Govt must intervene to stimulate land sales: HIA/RP Data

Govt must intervene to stimulate land sales: HIA/RP Data
Govt must intervene to stimulate land sales: HIA/RP Data

Economists have called for government action to address a long-running decline in residential land sales.

The calls follow the release of data showing residential land sales fell for a sixth consecutive quarter in March 2011, according to the latest HIA-RP Data Residential Land Report.

The volume of land sales fell to a record low in early 2011 – down 6% over the March 2011 quarter and 43% lower than the March 2010 quarter.

This is the lowest point land sales has reached since 2001, when accurate figures were first recorded.

As a result of the decline, residential construction is expected to weaken until at least the December quarter this year.

The depressed outlook follows official ABS figures which show building approvals for private sector houses fell 14% for the year to May 2011.

It also follows the Australian Industry Group (AIG) Performance of Construction Index falling to an eight-month low in June 2011, with housing and overall construction activity contracting for the 13th straight month.

HIA chief economist Harley Daley says while softer demand and over-speculation by developers in anticipation of a “fictitious” housing bubble are part of the picture, a big barrier remains the cost of serviceable land.

“Clearly this cost is excessive in a great number of areas around Australia. Governments need to address this substantial constraint on residential building which is generated by costs they impose,” Mr Dale says.

RP Data’s national research director, Tim Lawless, agreed with Dale, and placed much of the blame for low transactions volumes on an “excessive cash grab by state and local governments” on new developments which had resulted in affordability being eroded.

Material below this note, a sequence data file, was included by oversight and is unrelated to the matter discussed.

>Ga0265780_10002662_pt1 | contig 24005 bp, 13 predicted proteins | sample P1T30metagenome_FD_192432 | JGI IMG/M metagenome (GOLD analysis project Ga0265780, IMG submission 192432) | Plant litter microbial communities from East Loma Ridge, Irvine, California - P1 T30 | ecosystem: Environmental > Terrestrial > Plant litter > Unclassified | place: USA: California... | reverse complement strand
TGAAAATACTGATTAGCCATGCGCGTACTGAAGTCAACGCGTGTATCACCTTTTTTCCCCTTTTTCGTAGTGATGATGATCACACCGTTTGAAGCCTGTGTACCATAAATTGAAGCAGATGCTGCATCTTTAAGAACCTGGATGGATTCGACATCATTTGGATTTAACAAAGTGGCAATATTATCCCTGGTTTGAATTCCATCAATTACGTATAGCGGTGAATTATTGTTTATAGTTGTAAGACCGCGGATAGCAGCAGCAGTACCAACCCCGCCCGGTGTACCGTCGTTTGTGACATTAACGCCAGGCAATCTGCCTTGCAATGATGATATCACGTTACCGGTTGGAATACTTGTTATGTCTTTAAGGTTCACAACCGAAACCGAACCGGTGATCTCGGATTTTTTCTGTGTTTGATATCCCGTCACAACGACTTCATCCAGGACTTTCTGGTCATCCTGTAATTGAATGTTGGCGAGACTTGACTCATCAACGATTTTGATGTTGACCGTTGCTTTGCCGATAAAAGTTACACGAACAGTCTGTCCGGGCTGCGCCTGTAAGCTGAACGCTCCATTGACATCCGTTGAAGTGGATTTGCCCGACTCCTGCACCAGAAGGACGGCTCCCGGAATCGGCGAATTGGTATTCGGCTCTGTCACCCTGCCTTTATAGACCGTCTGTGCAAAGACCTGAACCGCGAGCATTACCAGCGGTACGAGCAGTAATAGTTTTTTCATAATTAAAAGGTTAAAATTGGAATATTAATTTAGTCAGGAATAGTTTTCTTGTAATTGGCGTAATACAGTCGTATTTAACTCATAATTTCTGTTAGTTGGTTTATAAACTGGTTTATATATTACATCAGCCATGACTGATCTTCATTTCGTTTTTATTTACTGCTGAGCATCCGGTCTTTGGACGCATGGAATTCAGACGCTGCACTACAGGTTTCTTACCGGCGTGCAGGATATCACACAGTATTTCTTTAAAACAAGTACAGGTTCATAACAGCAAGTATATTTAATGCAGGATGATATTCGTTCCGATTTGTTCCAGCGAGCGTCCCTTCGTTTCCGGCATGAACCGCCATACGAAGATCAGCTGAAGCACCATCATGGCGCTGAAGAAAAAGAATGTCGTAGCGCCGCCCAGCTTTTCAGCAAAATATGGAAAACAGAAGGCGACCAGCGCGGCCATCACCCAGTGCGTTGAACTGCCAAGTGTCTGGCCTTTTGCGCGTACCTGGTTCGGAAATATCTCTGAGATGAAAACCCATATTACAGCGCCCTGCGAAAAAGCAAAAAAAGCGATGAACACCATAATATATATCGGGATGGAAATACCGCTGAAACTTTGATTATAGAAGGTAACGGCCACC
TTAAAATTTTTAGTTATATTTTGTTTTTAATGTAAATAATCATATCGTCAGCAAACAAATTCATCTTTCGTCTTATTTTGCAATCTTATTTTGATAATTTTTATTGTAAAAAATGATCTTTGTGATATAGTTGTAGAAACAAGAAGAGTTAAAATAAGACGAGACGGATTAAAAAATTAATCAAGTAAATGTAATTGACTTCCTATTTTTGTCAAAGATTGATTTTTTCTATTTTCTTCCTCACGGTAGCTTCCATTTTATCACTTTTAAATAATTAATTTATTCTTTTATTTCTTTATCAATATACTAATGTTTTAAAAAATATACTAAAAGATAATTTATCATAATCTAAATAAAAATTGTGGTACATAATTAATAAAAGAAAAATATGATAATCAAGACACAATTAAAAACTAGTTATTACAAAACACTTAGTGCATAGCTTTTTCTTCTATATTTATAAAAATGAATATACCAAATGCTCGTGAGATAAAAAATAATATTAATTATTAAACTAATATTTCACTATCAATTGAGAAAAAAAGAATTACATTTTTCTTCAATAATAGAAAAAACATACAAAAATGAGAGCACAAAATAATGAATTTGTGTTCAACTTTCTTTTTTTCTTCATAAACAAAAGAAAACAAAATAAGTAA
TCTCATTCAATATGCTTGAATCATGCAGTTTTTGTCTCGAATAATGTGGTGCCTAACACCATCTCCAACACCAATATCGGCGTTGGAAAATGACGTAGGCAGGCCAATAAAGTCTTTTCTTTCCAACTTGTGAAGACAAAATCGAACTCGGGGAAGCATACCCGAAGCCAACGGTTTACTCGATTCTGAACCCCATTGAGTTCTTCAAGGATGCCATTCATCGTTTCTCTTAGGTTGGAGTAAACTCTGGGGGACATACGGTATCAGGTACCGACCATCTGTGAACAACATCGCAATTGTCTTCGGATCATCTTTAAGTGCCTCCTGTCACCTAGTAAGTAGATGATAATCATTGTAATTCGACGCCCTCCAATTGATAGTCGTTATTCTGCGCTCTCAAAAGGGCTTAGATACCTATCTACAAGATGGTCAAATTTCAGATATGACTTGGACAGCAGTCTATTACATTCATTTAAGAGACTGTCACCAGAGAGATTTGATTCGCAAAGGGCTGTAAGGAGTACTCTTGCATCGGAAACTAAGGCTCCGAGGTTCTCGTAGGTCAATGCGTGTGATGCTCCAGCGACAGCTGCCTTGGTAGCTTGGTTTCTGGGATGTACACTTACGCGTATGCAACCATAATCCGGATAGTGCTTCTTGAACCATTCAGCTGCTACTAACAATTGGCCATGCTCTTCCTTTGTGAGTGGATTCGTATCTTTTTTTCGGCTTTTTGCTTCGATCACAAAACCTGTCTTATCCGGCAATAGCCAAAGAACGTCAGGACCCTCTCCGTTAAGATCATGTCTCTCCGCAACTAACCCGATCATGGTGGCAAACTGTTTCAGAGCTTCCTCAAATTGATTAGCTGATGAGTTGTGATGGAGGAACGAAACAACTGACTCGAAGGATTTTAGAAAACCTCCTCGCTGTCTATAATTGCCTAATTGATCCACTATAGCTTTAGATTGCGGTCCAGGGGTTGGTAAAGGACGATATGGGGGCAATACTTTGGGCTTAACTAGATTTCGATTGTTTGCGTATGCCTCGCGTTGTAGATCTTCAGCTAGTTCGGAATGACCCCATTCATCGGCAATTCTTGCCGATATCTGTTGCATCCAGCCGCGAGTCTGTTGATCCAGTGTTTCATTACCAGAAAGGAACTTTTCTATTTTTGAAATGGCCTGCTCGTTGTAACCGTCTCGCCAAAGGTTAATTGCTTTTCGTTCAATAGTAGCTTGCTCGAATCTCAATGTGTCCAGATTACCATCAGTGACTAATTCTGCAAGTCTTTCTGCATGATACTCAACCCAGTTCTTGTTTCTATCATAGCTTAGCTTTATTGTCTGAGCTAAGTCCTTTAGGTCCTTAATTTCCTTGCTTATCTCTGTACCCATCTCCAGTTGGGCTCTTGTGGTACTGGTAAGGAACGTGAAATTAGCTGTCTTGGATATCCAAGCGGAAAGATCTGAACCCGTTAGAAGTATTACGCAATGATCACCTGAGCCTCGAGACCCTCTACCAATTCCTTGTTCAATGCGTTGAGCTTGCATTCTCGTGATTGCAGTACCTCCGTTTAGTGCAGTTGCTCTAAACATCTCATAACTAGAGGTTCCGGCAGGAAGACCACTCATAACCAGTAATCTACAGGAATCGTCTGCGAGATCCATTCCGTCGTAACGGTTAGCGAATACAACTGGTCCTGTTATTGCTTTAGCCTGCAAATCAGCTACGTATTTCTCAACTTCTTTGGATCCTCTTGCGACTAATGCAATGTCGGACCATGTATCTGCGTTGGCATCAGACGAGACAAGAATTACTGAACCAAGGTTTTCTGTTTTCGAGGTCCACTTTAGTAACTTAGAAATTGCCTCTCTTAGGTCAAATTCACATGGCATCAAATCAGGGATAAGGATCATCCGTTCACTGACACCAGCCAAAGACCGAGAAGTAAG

“On a rate per square metre basis, the cost of vacant land has exploded in recent years across most cities. Between March 2003 and March 2011 the rate per square metre price for vacant land has increased by at least 140% in each capital city analysed except for Sydney,” Mr Lawless says.

Land prices continue to rise despite the fall in the volume of sales.

The weighted median land value in Australia increased by 0.8% in the March 2011 quarter to $193,980, driven by growth of 2.7% in the median value for regional Australia (to $159,611), according to HIA and RP Data.

Over the year to March 2011, the median land value was up by 4.4% for capital cities and by 3.8% for regional Australia.

Mr Dale says the fall in demand for residential land indicates that new home starts could reach one of their lowest levels seen since the mid-1990s.

AIG director of public policy, Peter Burn, expects the difficult construction conditions experienced during 2010-11 to continue into the opening months of the new financial year.

Larry Schlesinger

Larry Schlesinger

Larry Schlesinger was a property writer at Property Observer

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